- An electrician, who builds houses using the circuits designed by the electrical engineer.
I list these to illustrate that there are layers of abstraction on top of actual science. Is an electrician a scientist, and does the electrician use science? Well, no, not really. His work isn’t advancing the cause of physics, even if he is indirectly using its principles.
Let’s do a quick exercise that might be a bit sobering when we think of “computer science.” We’ll consider another three actors.
- Discrete mathematician, looking to win herself a Fields medal for a polynomial time factoring algorithm.
- R&D programmer, taking the best factoring algorithms and turning them into RSA libraries.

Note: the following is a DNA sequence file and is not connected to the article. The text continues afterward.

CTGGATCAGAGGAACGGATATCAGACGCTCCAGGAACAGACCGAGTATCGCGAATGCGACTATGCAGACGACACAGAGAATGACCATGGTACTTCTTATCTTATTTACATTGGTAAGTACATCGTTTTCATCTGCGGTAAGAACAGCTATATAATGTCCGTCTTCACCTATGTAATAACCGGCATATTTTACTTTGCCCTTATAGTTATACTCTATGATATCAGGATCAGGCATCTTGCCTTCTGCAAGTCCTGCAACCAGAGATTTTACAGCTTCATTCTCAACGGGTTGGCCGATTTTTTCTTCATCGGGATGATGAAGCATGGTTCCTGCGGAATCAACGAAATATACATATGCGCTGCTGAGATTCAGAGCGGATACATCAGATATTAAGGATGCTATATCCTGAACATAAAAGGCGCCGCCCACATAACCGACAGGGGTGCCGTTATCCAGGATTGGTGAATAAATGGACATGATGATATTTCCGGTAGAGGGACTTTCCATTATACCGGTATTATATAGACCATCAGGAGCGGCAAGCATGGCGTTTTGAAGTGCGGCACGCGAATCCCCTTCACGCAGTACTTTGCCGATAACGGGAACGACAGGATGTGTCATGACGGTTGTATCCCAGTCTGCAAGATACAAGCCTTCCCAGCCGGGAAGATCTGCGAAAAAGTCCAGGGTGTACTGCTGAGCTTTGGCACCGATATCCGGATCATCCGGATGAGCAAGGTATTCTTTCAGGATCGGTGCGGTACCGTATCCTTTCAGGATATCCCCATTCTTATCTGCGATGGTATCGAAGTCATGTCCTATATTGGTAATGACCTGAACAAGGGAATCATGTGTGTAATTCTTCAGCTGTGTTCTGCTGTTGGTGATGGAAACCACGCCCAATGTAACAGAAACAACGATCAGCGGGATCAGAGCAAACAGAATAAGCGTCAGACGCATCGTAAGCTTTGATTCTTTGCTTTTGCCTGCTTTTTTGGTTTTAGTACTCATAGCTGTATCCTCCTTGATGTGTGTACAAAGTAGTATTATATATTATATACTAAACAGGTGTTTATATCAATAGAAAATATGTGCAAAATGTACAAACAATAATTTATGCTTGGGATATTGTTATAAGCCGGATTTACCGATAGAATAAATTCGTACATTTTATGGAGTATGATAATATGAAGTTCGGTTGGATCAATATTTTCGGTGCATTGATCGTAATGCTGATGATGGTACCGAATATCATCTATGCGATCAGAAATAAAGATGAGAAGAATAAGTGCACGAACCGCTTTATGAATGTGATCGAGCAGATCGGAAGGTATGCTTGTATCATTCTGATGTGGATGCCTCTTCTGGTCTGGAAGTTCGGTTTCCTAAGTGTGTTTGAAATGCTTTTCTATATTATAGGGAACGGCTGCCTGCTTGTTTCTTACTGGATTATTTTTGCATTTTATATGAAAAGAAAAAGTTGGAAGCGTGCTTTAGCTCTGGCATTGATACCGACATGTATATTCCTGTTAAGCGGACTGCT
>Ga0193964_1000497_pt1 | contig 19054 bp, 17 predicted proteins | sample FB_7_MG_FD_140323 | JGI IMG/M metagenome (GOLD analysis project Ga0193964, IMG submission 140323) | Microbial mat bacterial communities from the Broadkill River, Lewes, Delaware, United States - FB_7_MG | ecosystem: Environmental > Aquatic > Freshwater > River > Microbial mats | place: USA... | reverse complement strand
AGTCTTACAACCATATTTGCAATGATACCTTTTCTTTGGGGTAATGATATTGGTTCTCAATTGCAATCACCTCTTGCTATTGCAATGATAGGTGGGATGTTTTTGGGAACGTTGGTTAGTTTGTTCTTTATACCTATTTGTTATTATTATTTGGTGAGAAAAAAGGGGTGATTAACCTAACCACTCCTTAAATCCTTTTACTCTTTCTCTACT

- Line of business programmer, securing company’s Sharepoint against script kiddies uploading porn.
Programming is knowledge work and non-repetitive, so the comparison is unfair in some ways. But, nevertheless, what we do is a lot more like what an electrician does than what a scientist does. We’re not getting paid to run experiments — we’re getting paid to build things.
Which means that, if we’re going to be applying science to the field of programming, we’re not the scientists. We’re the subjects.
Here’s a third set of actors.
- Neuroscientist studies cognition and sees how humans most effectively process sequential instructions.
- Language designer uses that knowledge to build a programming language that is maximally grokkable by programmers.
- Savvy programming teams use that programming language.
As I said, we, as programmers, build things. If science is going to be part of the discussion, it’s almost certainly going to be drawn from disciplines around cognition, psychology, and systems theory, and it’s going to be applied to things that we can use to be more effective.